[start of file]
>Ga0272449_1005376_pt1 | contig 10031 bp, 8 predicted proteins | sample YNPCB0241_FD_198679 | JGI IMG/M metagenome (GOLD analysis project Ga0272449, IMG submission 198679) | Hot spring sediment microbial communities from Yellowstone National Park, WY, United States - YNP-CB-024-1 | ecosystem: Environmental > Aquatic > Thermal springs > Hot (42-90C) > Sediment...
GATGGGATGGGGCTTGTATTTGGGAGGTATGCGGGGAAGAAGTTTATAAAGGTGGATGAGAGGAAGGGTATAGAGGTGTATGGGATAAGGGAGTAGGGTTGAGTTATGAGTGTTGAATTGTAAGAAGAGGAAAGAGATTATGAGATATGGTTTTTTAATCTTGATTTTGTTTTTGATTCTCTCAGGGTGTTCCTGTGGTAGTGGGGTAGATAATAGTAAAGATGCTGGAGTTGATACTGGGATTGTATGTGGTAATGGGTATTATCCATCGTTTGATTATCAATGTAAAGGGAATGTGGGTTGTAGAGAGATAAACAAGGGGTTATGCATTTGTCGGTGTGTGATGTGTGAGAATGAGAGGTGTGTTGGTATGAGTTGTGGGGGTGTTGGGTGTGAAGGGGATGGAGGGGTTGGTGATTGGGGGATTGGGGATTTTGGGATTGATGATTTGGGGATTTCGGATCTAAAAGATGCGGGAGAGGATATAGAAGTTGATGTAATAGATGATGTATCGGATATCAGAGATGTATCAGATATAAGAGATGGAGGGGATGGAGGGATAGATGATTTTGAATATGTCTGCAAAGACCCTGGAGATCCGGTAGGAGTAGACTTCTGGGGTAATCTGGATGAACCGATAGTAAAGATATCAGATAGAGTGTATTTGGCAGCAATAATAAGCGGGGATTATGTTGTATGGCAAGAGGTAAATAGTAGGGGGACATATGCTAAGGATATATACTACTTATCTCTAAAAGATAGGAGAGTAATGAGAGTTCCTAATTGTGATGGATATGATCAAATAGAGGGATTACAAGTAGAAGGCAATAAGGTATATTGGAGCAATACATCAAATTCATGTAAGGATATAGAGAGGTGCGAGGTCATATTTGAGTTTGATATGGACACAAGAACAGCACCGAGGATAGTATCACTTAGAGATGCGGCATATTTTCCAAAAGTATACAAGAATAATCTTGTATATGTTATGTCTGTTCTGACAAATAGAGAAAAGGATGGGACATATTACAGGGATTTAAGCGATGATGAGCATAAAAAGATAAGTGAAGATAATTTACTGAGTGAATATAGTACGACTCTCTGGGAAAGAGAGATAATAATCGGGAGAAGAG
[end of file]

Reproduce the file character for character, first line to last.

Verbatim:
>Ga0272449_1005376_pt1 | contig 10031 bp, 8 predicted proteins | sample YNPCB0241_FD_198679 | JGI IMG/M metagenome (GOLD analysis project Ga0272449, IMG submission 198679) | Hot spring sediment microbial communities from Yellowstone National Park, WY, United States - YNP-CB-024-1 | ecosystem: Environmental > Aquatic > Thermal springs > Hot (42-90C) > Sediment...
GATGGGATGGGGCTTGTATTTGGGAGGTATGCGGGGAAGAAGTTTATAAAGGTGGATGAGAGGAAGGGTATAGAGGTGTATGGGATAAGGGAGTAGGGTTGAGTTATGAGTGTTGAATTGTAAGAAGAGGAAAGAGATTATGAGATATGGTTTTTTAATCTTGATTTTGTTTTTGATTCTCTCAGGGTGTTCCTGTGGTAGTGGGGTAGATAATAGTAAAGATGCTGGAGTTGATACTGGGATTGTATGTGGTAATGGGTATTATCCATCGTTTGATTATCAATGTAAAGGGAATGTGGGTTGTAGAGAGATAAACAAGGGGTTATGCATTTGTCGGTGTGTGATGTGTGAGAATGAGAGGTGTGTTGGTATGAGTTGTGGGGGTGTTGGGTGTGAAGGGGATGGAGGGGTTGGTGATTGGGGGATTGGGGATTTTGGGATTGATGATTTGGGGATTTCGGATCTAAAAGATGCGGGAGAGGATATAGAAGTTGATGTAATAGATGATGTATCGGATATCAGAGATGTATCAGATATAAGAGATGGAGGGGATGGAGGGATAGATGATTTTGAATATGTCTGCAAAGACCCTGGAGATCCGGTAGGAGTAGACTTCTGGGGTAATCTGGATGAACCGATAGTAAAGATATCAGATAGAGTGTATTTGGCAGCAATAATAAGCGGGGATTATGTTGTATGGCAAGAGGTAAATAGTAGGGGGACATATGCTAAGGATATATACTACTTATCTCTAAAAGATAGGAGAGTAATGAGAGTTCCTAATTGTGATGGATATGATCAAATAGAGGGATTACAAGTAGAAGGCAATAAGGTATATTGGAGCAATACATCAAATTCATGTAAGGATATAGAGAGGTGCGAGGTCATATTTGAGTTTGATATGGACACAAGAACAGCACCGAGGATAGTATCACTTAGAGATGCGGCATATTTTCCAAAAGTATACAAGAATAATCTTGTATATGTTATGTCTGTTCTGACAAATAGAGAAAAGGATGGGACATATTACAGGGATTTAAGCGATGATGAGCATAAAAAGATAAGTGAAGATAATTTACTGAGTGAATATAGTACGACTCTCTGGGAAAGAGAGATAATAATCGGGAGAAGAG